In 1981 men lagged behind women by six years.
A 60-year-old living 100 years ago would have been considered a frail person. However, nowadays they might be viewed as middle-aged, living healthy and happy lives.
I recall reading books about that era where the old mother called for food from the confinement of her bed. Nowadays, most people remain active despite their disability. Like me. I drag myself from room to room to maintain order in my home. Every day, I force myself to take a walk outside with my rollator. Only then, do I appreciate the wind on my face and the birdcall. I don't take pain relief, believing it is best to accept whatever comes and try to adapt like bamboo swaying before the wind. Stiff branches snap.
Though life expectancy is shown to be improving for both sexes, it comes at the cost of widening inequalities between deprived and affluent areas. The researchers, from Imperial College London, predict by 2030 men will be living 2.4 years longer than official estimates from the Office of National Statistics suggest. Women gain an extra year.
Click here for your life expectancy calculator. It's American, but values can be worked out for other countries. Here's a stone to pound calculator.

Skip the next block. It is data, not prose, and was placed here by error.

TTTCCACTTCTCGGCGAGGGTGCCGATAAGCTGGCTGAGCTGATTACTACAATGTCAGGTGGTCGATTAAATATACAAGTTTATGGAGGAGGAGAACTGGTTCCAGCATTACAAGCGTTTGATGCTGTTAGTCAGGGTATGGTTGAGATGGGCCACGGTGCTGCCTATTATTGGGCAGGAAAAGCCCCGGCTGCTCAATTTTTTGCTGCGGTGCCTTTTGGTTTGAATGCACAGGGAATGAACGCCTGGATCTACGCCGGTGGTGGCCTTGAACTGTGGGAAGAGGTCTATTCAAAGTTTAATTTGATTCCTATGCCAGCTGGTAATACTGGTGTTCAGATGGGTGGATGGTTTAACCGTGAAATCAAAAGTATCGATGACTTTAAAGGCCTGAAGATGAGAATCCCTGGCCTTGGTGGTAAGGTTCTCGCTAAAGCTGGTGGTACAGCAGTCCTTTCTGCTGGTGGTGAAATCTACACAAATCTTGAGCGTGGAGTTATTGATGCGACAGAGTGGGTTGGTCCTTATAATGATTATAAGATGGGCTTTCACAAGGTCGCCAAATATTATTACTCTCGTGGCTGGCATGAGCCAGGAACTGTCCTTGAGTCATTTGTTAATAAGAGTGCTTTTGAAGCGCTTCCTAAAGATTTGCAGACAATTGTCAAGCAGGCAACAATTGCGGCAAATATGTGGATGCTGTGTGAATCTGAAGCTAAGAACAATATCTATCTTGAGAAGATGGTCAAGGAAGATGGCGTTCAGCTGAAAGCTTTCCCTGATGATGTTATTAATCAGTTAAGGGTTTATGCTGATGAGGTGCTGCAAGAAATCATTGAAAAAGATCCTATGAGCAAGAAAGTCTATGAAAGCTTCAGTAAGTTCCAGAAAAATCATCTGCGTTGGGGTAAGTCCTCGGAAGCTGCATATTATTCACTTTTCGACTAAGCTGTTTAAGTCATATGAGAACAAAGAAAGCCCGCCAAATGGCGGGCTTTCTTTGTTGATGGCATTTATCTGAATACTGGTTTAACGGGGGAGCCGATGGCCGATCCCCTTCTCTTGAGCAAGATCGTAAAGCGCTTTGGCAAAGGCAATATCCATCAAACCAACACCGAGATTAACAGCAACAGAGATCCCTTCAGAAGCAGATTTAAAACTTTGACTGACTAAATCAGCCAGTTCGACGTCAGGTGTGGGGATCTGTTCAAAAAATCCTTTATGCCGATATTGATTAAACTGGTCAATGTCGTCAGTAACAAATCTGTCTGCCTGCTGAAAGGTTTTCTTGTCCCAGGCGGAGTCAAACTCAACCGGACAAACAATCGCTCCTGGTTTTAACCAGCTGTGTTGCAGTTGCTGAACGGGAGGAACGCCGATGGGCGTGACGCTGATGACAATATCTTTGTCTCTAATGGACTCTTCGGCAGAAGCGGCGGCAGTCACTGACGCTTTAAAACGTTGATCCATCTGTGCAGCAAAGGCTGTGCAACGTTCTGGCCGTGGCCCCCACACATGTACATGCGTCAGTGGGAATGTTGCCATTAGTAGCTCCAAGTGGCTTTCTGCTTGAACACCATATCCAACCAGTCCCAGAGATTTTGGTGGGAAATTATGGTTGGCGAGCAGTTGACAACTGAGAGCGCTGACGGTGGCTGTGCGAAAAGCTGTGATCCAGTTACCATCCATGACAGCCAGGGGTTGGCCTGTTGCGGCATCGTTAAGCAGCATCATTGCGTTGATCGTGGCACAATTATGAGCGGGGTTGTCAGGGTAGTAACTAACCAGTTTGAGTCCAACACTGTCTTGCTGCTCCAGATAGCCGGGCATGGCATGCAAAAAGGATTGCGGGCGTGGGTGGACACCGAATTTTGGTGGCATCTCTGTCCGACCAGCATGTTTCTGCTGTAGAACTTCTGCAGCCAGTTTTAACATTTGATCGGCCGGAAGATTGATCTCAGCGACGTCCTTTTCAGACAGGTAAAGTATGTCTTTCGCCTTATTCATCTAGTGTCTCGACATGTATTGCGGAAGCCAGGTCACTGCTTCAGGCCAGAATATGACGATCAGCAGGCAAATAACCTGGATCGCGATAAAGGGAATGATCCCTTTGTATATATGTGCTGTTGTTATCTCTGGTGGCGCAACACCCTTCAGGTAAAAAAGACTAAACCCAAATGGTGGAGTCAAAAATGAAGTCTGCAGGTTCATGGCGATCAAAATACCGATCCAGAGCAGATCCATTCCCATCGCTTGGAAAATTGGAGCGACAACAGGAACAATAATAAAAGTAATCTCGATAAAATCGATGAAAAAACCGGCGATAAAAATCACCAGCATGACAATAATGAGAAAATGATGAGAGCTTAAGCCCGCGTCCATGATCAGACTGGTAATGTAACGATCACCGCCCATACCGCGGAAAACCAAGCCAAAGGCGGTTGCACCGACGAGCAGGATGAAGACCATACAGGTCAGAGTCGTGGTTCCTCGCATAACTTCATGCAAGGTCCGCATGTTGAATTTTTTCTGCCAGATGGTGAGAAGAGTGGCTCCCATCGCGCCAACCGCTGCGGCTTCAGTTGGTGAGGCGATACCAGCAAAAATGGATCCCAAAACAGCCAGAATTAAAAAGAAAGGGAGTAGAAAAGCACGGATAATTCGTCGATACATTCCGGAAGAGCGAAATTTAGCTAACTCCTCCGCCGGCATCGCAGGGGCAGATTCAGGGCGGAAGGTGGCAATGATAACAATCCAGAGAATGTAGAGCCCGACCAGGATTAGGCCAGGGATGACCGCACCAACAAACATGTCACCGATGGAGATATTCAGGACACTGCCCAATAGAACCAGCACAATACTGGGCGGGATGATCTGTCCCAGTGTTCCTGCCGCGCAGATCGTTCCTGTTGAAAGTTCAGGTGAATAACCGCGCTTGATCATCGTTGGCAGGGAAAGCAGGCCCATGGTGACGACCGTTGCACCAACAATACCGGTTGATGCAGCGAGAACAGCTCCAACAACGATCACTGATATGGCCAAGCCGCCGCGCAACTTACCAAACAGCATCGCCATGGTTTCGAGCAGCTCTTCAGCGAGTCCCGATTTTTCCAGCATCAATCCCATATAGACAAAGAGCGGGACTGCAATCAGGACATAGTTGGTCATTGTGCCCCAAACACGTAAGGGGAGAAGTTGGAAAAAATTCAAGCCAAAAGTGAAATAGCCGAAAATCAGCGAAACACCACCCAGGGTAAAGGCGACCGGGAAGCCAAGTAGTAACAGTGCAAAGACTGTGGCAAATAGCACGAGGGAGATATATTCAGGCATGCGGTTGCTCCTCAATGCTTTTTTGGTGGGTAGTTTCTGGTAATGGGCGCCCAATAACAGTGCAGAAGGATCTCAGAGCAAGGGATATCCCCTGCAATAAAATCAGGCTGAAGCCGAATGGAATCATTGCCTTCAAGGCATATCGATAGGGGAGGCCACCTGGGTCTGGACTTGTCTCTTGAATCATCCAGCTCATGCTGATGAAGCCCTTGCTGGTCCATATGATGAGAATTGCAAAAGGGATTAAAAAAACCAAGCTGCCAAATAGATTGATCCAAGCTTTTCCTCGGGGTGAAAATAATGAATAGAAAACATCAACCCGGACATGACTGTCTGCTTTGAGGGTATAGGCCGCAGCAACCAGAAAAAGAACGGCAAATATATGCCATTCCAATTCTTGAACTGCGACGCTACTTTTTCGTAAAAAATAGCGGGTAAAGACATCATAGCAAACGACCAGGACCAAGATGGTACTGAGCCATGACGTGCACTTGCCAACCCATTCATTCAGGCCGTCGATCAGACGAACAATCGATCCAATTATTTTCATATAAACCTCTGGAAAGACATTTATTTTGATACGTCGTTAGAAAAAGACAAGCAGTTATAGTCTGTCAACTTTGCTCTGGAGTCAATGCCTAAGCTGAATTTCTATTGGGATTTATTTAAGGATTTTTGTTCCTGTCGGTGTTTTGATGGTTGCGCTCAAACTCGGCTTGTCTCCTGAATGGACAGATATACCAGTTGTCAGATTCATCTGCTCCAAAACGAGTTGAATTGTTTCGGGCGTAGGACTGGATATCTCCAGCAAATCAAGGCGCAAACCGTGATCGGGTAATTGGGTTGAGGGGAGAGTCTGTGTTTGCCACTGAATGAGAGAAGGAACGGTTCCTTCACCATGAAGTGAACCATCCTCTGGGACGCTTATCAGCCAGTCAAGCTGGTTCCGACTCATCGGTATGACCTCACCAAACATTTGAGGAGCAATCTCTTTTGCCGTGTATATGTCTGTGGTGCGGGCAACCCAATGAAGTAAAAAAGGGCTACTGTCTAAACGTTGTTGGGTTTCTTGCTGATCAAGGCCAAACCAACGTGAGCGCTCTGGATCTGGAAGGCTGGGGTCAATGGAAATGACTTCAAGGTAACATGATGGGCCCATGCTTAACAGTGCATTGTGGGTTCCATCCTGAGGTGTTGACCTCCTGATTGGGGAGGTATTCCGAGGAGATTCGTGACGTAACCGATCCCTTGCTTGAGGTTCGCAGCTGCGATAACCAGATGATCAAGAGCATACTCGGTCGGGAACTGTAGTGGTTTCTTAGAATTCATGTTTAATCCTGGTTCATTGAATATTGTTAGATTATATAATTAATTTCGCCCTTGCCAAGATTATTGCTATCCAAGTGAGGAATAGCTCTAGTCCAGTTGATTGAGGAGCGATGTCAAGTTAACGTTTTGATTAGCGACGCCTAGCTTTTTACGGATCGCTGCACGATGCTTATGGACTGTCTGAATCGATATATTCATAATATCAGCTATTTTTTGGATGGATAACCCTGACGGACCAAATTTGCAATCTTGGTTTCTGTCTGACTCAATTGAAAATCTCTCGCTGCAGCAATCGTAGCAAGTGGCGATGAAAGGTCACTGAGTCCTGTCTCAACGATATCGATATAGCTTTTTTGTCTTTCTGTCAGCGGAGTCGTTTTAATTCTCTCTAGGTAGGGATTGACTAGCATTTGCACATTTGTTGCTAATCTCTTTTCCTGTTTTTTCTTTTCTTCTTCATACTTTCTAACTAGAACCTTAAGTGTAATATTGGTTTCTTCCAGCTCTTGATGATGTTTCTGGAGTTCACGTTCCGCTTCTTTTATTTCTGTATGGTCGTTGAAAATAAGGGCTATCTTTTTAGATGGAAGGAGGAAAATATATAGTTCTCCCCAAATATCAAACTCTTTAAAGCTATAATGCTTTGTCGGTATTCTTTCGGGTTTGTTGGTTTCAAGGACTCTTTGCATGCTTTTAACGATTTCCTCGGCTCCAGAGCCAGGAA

As an aside, all the questions on health were in my favor. The only drawbacks for me were concern about my husband's health, his smoking, and him, at the age of 76, driving me around. So, my husband will be the death of me.
Life expectancy has risen in developed countries from about 47 in 1900 to about 80 today, largely due to advances in curing childhood diseases. But those longer lives come with their share of misery. Age-related chronic diseases such as heart disease, cancer, stroke and Alzheimer’s are more prevalent than ever. Why would anyone want to go on living in a pain-riddled body?
“A lot of people spend their last decade of their lives in pain and misery combating disease,” says Craig Venter, San Diego based pioneering biologist and billionaire entrepreneur who raced to sequence the human genome. “I think it is possible to begin to do more about that than we are doing.” Venter, 68, announced his new company, Human Longevity, to promote healthy ageing using advances in genomics and stem cell therapies in March 2014.
In the end, a healthy lifestyle has been identified as the key to staying fit and well into old age.
And so comes the question: How long do you anticipate living?